Terrence Dorsey Writer. Editor. Nerd.

Interaction of Color

I have recently been reading through Josef Albers’ book Interaction of Color and working through some of the proposed exercies. It seemed obvious that, rather than cobbling together bits of colored paper, a web page could easily generate any number of possible color combinations.

So I built a simple page that dynamically generates the swatches described in Albers’ first exercise: https://terrencedorsey.com/albers/albers.html

You’ll see two large fields of different colors and a small, central swatch. This central swatch is the same color within both larger fields. Notice how, depending on the surrounding colors, the central color may look different — lighter, darker, or even a slightly different shade.

Each time you refresh the page it generates a different, random selection of colors. Hex values for the generated colors are provided at the bottom of the page.

There’s a fiddle if you want to play with the code: https://jsfiddle.net/tpdorsey/wqo15gb5/

Albers Color Swatches

A Big Toolbox Update

It’s been a while since I’ve provided on update on my Toolbox column at Visual Studio Magazine, but I’m still writing monthly missives (and still submitting them late…). Here’s a quick update on what’s been published since my last post about the column here.

There’s a nice archive of Visual Studio Toolbox columns as well should you want to browse through my other columns.

Now With More HTTPS

Happy New Year! Updates here have been long delayed because I’ve been trying to make time for some long overdue site upgrades. And now they’re complete!

The big news is HTTPS by default for terrencedorsey.com. It was remarkably easy to set up by following the excellent How To Secure Nginx with Let’s Encrypt on Ubuntu 16.04 guide from DigitalOcean along with a free, easily renewed SSL/TLS certificate from Let’s Encrypt.

Also, since I kind of rushed into converting the blog from my old, custom staticDimension PHP based static blogging system to Jekyll late last year (with little fanfare), I took the time to set things up for more seamless deployment of changes.

We’ll see how that works going forward. I still have to write things of interest…

Toolbox: New Extensions for August and September

Summer’s almost over and it’s time to catch up with my Visual Studio Magazine columns.

From August, I bring you 17 New Extensions for Visual Studio 2015.

From September, here are an additional 16 New Tools and Extensions for Visual Studio.

I assure you that my October column with mix things up a bit theme-wise.

Toolbox: Bash on Windows

My July 2016 column for Visual Studio Magazine Bash on Windows: Getting Productive with Windows Subsystem for Linux takes a look at the new Ubuntu-based Linux terminal environment coming soon to a Windows 10 machine near you. I provide some background on the “Bash on Windows” announcement, explain how to get WSL on your system (hint: you’ll need a Windows Insider account), and highlight some tools and information to help get you started using WSL in your day-to-day work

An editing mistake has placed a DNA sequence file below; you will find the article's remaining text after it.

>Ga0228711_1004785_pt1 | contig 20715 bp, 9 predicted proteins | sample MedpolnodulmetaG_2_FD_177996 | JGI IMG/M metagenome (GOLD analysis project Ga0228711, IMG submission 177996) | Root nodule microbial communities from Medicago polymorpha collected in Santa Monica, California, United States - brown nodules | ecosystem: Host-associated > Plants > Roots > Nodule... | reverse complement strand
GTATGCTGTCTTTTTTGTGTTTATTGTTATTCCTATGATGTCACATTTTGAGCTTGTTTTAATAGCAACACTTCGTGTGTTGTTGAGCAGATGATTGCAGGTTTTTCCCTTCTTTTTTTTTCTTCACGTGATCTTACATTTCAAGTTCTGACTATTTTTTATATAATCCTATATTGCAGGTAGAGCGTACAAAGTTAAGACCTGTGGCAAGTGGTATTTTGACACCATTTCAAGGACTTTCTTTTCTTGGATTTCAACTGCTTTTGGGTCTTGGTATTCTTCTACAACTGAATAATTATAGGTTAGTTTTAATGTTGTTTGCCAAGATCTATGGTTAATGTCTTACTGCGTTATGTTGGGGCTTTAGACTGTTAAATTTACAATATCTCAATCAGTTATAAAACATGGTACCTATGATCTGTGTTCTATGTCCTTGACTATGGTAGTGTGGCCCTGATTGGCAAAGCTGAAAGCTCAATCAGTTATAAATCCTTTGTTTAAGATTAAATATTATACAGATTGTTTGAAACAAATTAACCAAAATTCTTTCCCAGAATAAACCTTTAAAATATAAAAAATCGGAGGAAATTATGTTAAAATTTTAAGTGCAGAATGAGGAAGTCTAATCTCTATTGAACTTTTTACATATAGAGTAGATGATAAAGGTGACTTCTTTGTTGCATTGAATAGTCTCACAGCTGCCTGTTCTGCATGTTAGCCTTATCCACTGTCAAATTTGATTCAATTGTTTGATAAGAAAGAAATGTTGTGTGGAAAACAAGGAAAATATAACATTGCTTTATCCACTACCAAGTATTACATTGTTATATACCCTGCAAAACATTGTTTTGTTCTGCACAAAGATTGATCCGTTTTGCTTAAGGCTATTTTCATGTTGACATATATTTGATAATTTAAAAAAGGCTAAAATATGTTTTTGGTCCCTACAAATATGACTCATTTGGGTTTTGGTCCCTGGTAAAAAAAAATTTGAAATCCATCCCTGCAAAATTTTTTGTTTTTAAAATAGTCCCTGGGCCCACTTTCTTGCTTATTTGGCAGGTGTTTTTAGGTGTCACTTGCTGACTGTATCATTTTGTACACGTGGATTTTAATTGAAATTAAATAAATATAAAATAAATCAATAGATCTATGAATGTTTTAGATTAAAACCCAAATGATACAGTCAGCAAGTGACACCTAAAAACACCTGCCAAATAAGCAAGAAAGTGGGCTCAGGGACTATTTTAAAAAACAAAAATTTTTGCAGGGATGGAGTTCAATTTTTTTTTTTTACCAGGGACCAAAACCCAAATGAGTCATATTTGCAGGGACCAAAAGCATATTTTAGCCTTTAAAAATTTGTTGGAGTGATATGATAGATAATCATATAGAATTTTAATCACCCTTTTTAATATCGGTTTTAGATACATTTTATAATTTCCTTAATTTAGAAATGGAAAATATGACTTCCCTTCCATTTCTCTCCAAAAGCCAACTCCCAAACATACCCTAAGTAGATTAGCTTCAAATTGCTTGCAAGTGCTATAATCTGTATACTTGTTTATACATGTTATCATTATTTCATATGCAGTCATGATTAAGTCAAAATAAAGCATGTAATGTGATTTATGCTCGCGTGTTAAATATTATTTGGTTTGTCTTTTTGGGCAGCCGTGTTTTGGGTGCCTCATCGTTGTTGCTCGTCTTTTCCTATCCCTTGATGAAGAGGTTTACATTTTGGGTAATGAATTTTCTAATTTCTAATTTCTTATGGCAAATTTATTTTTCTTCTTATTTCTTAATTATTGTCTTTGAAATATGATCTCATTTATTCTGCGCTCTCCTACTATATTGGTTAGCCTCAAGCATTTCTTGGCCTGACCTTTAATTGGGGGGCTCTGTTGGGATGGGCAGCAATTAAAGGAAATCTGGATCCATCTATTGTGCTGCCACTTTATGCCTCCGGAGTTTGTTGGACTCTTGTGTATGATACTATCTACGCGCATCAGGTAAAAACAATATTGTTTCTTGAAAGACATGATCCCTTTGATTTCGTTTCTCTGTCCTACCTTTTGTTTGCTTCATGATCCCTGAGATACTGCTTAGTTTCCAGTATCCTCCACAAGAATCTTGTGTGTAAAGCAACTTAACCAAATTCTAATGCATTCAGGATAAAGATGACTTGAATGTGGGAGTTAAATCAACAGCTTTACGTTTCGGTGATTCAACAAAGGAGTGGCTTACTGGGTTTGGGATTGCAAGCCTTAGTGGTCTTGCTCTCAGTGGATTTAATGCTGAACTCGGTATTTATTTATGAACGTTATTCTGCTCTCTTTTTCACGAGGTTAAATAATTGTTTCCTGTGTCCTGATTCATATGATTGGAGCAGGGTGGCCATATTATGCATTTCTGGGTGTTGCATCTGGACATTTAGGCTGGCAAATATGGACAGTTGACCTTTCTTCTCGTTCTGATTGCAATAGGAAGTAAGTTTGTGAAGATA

Toolbox: Tools for AWS and Azure

It’s all about “the cloud” these days, right? Storage, services, distributed processing… it’s dead simple to spin up whatever resources your project may need, on demand.

My May 2016 Visual Studio Magazine column 14 Tools For Microsoft Azure Development highlights some handy tools, templates, and extensions for integrating Microsoft Azure resources into your software development projects and in some cases directly into Visual Studio itself.

My June 2016 column 16 Essential Windows Tools for Amazon Web Services covers similar ground, introducing you to some Windows developer tools that support AWS-based app development and resource management. The AWS tools article is also included in Visual Studio Magazine’s comprehensive Building Onto the Cloud with AWS whitepaper, free with registration.

Toolbox: Accessibility Tools

Here’s an interesting statistic: according to Blindness Statistics from the American Foundation for the Blind

findings from the 2012 National Health Interview Survey (NHIS) Preliminary Report established that an estimated 20.6 million adult Americans (or nearly 10% of all adult Americans) reported they either “have trouble” seeing, even when wearing glasses or contact lenses, or that they are blind or unable to see at all.

That’s a lot of people who may need a little help when computing. Even my aging eyes need a little extra help from time to time.

In my February 2016 column for Visual Studio Magazine, Tips and Tools for Making Accessibility a Developer Priority, I looked into some of the best tools and techniques for developing and testing accessibility in applications and web sites. The tooling has become much better in recent years, and Windows-based development is starting to catch up with what’s been available on OS X and iOS for years.

Make accessibility for all users a priority. It’s the right thing to do.

Toolbox: Rich Text Editors

For my January 2016 Visual Studio Magazine column, I dove into a subject that I’d been putting off for a while because I thought it would be a complicated rabbit hole. Turns out to be quite interesting. 8 Rich Text Editors for Interactive Web Content mostly covers web-based rich text editors that harness the power of contentEditable… and a few that don’t for when your web development project has more constraints.

I don’t think the article itself is editable, however.